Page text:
Getting paid on time is essential to good cash flow. But how do you get paid?

Here are some simple, effective techniques that can help you get your outstanding invoices paid.

Make sure your terms are clear

Write into your terms of service that you will charge a late fee for overdue invoices. Make sure you your customers are aware of your terms of service before you do the work.

Also, we recommend doing a credit check before you do business with a new customer. This can help reduce the risk of late payments and defaults, as well as minimising the need for follow-ups.

Reminders

Often, the payment is a simple oversight. By resending the invoice or sending a simple payment request an outstanding invoice will be paid. Start there, and you might be surprised by how many outstanding invoices are paid.

Better still, set your accounting software up to send automated reminders to customers with outstanding invoices. Talk to us about how to do this.

If the above action doesn’t achieve the desired result, ie your outstanding invoice being paid, it’s time for firmer action.

As uncomfortable as it can be to make a phone call to ask for payment, it can be one of the most effective ways to get paid. Perhaps start with asking are they aware that their invoice is outstanding.

A stronger stance

So, what do you do if your customers don’t respond to your polite requests?

If you have been waiting for payment for months, it’s time take a stronger stance.

This could include:

  • stopping your services until payment is made
  • using a professional debt collector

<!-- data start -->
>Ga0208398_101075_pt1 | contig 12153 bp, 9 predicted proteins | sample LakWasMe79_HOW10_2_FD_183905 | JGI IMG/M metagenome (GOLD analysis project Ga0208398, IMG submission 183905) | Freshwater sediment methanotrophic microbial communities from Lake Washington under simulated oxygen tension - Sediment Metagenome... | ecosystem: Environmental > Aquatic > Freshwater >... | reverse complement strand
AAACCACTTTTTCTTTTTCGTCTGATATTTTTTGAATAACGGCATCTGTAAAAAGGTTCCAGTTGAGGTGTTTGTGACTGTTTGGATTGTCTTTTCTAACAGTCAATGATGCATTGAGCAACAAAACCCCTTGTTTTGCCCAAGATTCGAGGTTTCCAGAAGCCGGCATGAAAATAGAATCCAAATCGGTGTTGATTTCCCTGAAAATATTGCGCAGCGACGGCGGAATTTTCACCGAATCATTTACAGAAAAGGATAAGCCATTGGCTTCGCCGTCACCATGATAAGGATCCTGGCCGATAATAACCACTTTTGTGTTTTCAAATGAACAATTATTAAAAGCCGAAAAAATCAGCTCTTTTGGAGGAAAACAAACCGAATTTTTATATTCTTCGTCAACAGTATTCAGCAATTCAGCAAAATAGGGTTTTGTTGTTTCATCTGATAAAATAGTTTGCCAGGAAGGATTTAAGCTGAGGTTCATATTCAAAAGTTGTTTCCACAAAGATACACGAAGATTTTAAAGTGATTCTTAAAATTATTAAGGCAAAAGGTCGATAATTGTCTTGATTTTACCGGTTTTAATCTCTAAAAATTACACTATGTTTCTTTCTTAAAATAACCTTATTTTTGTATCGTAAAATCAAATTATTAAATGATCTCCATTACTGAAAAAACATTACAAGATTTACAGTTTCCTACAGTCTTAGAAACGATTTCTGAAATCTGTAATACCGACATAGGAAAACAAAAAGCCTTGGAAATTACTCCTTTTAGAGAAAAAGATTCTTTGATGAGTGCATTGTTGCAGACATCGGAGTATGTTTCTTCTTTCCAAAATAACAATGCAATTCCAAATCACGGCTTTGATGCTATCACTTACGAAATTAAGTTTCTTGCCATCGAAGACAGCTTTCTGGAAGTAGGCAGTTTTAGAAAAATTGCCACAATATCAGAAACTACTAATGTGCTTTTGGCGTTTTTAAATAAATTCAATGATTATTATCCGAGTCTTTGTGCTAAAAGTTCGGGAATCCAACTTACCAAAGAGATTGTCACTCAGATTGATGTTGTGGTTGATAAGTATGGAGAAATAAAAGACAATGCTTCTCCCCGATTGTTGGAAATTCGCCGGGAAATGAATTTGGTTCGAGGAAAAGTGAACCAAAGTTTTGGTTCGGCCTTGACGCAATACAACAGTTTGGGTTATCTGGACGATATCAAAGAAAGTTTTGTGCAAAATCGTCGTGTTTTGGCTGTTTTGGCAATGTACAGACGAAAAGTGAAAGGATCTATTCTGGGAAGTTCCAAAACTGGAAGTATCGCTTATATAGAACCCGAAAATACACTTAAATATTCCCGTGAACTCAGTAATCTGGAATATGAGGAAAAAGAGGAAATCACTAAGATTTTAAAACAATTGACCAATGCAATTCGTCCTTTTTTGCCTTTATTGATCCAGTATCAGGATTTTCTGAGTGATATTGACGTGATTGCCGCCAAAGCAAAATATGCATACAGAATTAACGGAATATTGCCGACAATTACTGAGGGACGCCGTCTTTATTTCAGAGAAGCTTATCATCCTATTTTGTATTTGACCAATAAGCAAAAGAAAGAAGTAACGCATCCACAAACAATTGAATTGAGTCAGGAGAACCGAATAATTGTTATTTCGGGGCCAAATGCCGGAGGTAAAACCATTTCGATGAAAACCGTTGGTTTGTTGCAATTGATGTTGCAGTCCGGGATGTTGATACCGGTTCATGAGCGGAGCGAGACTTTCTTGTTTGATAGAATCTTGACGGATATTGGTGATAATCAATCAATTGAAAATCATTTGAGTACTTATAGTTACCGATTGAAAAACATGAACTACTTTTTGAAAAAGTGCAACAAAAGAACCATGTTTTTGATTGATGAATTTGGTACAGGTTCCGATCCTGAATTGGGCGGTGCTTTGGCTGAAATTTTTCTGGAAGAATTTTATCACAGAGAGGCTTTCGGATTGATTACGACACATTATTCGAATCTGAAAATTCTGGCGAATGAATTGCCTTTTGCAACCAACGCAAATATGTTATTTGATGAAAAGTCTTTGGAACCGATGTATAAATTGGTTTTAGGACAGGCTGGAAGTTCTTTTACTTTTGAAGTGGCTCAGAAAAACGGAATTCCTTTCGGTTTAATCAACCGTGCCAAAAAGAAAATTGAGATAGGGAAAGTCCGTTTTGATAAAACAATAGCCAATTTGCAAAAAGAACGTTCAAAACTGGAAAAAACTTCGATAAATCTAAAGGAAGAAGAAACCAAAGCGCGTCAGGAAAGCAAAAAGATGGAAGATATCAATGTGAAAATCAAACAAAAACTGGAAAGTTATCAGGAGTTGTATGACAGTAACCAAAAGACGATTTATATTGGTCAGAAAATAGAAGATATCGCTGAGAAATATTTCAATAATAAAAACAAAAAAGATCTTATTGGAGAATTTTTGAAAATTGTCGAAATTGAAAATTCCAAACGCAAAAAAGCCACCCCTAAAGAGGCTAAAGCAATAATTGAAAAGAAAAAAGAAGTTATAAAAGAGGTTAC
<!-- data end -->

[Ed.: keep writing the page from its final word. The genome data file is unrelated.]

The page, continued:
• bringing in your lawyer

While you will likely get paid by taking this stronger stance, you do need to consider the potential impact on the relationship with your client. How important is it? Do you want to continue to do business with them? Is it worthwhile continuing to do business with them? 

If you need help managing your outstanding invoices, get in touch for expert support and guidance.

managing finances in your business

Managing finances in your business

Managing finances in your business

When you are busy running a business getting your head around effective financial management can be difficult.

If you get it wrong you could end up focusing on the wrong things that are detrimental to your business.

As a business owner, there are four basic areas that you need to consider when managing finances in your business:

Have a plan

It’s important to have a plan to you understand your business expenses, project your revenue and be able to track your finances.

Having a plan allows you to track and review your profits and losses, outstanding accounts, payroll expenses and more.

You should review your plan regularly so you have a clear understanding of your business financials and are able to forecast accurately.

We recommend using online software, like Xero. Online software helps you keep accurate and up-to-date records and is a more efficient and time saving way to stay across your financials.

Cash flow

We’ve said it before and we’ll say it again. Cash flow is the lifeblood of business.

By understanding and tracking your incoming and outgoing cash (or cash equivalent), you can gain insight into trends over time. This gives you more understanding of, and therefore control of, your cash flow.